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The Letters of Robert Bloomfield and His Circle, Edited By Tim Fulford and Lynda Pratt
TEI

399. John Clare to Joseph Weston, 7 March 1825* 

Helpstone March 7. 1825

Dear Sir

In answer to yours of the third I am sorry to say that I posses but little of the corespondence of my departed 'brother bard' what I do posses you are welcome too & as to my letters to him you may do with them just as you please & make what use of them you like

I deeply regret that ill health prevented our corespondence & that death prevented us from being better acquainted I sincerely loved the man & admired his Genius & had a strong anxiety to make a journey to spend a day with him on my second visit to London & I intended to have stopt at Biggleswade on my return home for that purpose but my purse got too near the bottom for a stoppage on the road & as it was too great a distance to walk home this with other matters prevented me from seeing him as one of my family was very ill at the same time & hastened my return—Whatever cause his friends may have to regret the death of the Poet—Fame is not one [of] them for he dyed ripe for immortality & had he written nothing else but 'Richard & Kate' [1]  that fine picture of Rural Life were sufficient to establish his name as the English Theocritus & the first of rural Bards in this country & as Fashion (that feeble substitute for Fame) had nothing to do in his exaltation its neglect will have nothing to affect his memory it is built on a more solid foundation & time will bring its own reward to the 'Farmers Boy'—I beg you will have the kindness to take care of the M.S. & return it when you have done with it as I wish to preserve a scrap of his handwriting—the Copy on the other side is a note which accompanied his present of 'Mayday with the Muses' I gave the origional to Allan Cunningham the Poet [2]  who has a high respect for Bloomfields genius & whose request on that account to posses a scrap of his writing) I was proud & happy to gratifye—soon after the Poets death I wrote in a mellancholy feeling 3 Sonnets to his memory.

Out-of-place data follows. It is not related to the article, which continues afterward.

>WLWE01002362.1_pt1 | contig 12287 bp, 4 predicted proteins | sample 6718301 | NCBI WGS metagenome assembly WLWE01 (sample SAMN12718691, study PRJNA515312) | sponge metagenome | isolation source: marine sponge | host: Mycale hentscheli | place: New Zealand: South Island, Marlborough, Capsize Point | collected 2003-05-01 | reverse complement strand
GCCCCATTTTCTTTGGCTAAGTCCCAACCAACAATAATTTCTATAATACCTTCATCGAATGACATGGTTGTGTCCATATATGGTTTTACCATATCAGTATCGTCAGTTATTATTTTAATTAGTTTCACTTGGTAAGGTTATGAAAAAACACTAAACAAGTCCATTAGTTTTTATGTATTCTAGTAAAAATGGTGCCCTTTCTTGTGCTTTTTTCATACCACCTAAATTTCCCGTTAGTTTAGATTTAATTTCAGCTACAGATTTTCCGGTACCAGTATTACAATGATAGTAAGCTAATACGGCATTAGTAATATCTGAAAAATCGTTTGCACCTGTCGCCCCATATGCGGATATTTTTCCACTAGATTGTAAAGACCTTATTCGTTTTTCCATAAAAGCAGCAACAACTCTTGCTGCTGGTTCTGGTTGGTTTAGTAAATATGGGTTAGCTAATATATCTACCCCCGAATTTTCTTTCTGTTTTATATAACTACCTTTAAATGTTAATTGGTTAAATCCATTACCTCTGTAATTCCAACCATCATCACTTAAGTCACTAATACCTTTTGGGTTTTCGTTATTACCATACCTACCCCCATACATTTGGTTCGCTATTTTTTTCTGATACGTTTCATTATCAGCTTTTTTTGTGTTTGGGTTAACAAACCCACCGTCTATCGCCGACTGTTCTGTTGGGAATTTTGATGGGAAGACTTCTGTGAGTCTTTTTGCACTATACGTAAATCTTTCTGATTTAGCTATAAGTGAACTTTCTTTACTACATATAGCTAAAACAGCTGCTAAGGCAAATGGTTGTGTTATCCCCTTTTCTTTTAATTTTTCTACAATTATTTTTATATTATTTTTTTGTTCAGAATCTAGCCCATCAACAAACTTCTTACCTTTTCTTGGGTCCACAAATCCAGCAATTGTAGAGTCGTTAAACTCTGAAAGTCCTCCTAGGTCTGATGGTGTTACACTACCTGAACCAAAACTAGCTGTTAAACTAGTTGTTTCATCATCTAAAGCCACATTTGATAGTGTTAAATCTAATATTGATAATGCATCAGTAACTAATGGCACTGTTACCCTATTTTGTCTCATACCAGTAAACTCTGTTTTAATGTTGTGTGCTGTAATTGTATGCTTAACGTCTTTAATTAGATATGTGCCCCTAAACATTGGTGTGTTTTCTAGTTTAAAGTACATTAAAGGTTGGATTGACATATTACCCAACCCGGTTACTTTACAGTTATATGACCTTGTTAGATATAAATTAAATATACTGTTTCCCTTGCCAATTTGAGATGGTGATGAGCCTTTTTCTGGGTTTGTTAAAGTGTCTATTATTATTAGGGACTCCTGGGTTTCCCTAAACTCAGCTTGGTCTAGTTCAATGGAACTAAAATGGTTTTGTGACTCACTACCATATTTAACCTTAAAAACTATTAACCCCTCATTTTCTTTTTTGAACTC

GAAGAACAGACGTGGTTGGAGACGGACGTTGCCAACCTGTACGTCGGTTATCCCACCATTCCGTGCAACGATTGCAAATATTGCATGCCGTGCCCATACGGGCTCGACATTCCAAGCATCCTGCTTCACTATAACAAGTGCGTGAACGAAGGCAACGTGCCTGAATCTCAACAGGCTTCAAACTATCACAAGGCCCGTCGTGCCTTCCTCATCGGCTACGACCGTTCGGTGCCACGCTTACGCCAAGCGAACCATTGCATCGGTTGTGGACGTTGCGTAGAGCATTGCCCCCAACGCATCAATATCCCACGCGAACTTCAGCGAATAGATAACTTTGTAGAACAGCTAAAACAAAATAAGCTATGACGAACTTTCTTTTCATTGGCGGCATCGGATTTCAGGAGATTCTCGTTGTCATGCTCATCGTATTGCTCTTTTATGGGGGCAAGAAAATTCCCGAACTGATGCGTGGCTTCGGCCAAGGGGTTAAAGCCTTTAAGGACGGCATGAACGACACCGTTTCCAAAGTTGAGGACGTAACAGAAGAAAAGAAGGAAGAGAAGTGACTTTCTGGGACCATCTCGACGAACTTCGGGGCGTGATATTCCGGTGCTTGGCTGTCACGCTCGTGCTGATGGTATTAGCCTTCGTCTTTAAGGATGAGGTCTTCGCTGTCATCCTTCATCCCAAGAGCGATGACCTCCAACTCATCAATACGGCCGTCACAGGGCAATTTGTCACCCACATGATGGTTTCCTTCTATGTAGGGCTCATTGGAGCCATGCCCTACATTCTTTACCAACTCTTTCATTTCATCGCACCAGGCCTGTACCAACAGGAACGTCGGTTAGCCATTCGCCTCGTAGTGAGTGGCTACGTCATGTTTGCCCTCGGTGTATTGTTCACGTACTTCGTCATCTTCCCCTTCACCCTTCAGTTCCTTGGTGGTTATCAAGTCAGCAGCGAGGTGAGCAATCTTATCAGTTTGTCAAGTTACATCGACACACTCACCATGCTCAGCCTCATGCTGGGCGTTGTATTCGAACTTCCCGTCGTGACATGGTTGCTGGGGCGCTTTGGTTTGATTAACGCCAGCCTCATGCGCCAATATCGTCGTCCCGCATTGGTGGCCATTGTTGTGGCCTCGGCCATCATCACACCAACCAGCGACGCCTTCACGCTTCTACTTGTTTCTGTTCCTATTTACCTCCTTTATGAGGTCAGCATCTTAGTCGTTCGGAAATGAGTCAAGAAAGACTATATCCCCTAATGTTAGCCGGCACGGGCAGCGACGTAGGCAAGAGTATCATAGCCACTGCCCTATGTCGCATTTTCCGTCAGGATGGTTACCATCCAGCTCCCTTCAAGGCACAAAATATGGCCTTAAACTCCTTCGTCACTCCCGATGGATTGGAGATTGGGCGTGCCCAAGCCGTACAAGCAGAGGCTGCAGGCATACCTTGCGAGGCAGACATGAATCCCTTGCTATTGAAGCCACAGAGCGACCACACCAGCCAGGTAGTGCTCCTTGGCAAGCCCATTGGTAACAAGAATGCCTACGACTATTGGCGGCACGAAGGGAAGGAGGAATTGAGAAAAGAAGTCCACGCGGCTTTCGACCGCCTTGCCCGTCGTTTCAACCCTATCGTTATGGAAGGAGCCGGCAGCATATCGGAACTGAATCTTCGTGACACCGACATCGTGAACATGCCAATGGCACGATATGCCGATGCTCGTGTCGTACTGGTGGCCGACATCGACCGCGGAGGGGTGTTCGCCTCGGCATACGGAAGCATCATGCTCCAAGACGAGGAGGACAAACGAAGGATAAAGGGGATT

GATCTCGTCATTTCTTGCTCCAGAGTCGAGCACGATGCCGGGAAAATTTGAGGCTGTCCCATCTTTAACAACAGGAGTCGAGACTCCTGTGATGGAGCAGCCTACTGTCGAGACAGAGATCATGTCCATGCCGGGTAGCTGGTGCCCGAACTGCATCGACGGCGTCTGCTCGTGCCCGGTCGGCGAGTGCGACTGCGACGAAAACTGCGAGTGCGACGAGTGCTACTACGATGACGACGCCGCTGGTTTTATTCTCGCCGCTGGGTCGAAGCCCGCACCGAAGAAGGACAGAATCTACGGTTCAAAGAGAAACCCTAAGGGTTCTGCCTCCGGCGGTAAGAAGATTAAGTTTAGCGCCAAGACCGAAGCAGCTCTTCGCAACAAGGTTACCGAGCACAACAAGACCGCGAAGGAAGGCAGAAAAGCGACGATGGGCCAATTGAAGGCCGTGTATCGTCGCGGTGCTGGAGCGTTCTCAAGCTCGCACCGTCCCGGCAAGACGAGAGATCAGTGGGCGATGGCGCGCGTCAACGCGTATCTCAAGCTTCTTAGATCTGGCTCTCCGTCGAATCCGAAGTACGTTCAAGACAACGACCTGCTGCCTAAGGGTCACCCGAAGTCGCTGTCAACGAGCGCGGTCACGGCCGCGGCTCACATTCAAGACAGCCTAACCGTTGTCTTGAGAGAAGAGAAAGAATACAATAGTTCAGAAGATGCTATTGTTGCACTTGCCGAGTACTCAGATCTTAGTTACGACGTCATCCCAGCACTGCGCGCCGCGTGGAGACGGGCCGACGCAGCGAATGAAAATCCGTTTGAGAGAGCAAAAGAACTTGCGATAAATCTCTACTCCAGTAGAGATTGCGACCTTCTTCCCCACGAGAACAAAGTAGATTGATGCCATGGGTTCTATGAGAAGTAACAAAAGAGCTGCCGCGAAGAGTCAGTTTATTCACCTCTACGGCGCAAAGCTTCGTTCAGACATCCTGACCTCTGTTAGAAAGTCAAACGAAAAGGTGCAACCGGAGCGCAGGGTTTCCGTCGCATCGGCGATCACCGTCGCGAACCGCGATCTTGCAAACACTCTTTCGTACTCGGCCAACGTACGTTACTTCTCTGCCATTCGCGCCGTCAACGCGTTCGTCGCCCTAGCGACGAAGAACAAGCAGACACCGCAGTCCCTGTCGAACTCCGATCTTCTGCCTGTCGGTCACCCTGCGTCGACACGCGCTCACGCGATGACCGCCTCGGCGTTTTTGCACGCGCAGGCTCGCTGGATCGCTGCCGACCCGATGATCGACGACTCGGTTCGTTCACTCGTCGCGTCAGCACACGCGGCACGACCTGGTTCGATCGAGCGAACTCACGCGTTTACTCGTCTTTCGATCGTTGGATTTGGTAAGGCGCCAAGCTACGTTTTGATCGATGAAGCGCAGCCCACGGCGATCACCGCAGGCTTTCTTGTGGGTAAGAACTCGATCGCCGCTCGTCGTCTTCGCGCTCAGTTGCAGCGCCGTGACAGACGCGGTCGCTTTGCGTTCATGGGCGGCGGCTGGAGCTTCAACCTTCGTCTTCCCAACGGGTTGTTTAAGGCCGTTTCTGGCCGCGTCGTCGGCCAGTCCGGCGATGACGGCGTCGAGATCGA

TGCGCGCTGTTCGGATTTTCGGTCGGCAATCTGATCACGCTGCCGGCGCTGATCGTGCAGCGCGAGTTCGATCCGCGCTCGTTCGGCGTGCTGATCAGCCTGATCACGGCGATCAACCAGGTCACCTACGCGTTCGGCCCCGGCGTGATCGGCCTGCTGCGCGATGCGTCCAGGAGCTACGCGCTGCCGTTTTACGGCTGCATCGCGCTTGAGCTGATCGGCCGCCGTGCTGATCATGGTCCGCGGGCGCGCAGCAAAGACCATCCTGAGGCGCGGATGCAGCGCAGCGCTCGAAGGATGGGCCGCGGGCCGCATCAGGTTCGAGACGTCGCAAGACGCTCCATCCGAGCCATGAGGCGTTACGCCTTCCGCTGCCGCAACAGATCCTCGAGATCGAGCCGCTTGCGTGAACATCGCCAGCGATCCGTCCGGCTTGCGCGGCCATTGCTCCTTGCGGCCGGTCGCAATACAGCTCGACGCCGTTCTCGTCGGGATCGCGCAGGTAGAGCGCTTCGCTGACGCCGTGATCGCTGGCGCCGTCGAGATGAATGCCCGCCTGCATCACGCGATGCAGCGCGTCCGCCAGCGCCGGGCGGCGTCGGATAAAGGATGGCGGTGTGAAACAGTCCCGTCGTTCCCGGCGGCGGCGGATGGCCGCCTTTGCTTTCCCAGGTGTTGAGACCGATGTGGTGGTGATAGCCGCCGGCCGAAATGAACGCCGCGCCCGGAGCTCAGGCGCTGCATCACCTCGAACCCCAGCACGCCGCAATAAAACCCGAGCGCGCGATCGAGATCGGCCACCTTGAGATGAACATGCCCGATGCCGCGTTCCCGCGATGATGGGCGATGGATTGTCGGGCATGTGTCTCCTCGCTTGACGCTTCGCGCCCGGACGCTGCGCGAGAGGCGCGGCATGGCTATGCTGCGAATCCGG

I was not aware that his 'Remains' woud have had such insertions or I shoud have sent them to his daughter—I shall fill this sheet with them for your perusal tho I expect they will come out in the Volume now in the press that will be published this Spring: with my best wishes that your kindly labours for the memory of the departed Poet may meet with the success it deserves

I remain yours very faithfully

John Clare

Three Sonnets on Bloomfield

1.

Some feed on living fame with conscious pride
& in that gay ship popularity
They stem with painted oars the hollow tide
Proud of the noise which flatterys aids supply
Joind with to days sun gilded butterflye
The breed of fashion haughtily they ride
As tho her breath was immortality
Which are but bladder puffs of common air
Or water bubbles that are blown to dye
Let not their fancys think tis muses fare
While feeding on the publics gross supplye
Times wave rolls on—mortality must share
A mortals fate—& many a fame shall lye
A dead wreck on the shore of dark posterity

2.

Sweet unasuming Minstrel not to thee
The dazzling fashions of the day belong
Natures mild pictures field & cloud & tree
& quiet brooks far distant from the throng
In murmurs tender as the toiling bee
Make the sweet music of thy gentle song
Well, nature owns thee let the crowd pass bye
The tide of fashion is a stream too strong
For pastoral brooks that gently flow & sing
But nature is their source & earth & sky
Their annual offerings to her current bring
Thy injurd muse & memory need no sigh
For thine shall murmur on to many a spring
When their proud streams is summer burnt & dry

3.

The shepherd musing oer his meadow dreams
The mayday wild flowers in the summer grass
The sunshine sparkling in the valley streams
The singing ploughman & hay making lass
These live the summer of thy rural themes
Thy green memorials these & they surpass
The cobweb praise of fashion—every May
Shall find a native 'Giles' beside his plough
Joining the skylarks song at early day
& summer rustling in the ripened corn
Shall find thy rustic loves as sweet as now
Offering to Mary's lips 'the brimming horn'
& seasons round thy humble grave shall be
Fond lingering pilgrims to remember thee [3] 

Address: Jos Weston Esqr / 12 Providence Row / Finsbury Square / London / March 8t

* BL Add. MS 30809, ff. 66–67 BACK

[1] 'Richard and Kate: or, Fair-Day. A Suffolk Ballad', published in Rural Tales, pp. 1–14. BACK

[2] Clare wrote to this effect on 9 September 1824 to his friend Cunningham, the labouring-class rural poet. See The Letters of John Clare, ed. Mark Storey (Oxford, 1985), pp. 321–24. For Bloomfield's note to Clare, see Letter 359 of the present edition. BACK

[3] Mark Storey, the editor of The Letters of John Clare (Oxford, 1985), notes (p. 322) that Weston, with a view to publishing the sonnets, asked Clare, in a letter of 20 April, to make some alterations. Clare noted in his journal for 30 April 'I shall not agree with either way Editors are troubled with nice amendings & if Doctors were as fond of Amputation as they are of altering & correcting the world woud have nothing but cripples'. Storey notes further that the sonnets appeared in The Scientific Receptacle, 1 (1825), 306–7, with variants. The second was included in Clare's collection The Rural Muse (London, 1835). All three are in his Midsummer Cushion manuscript collection. BACK

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Published @ RC

September 2009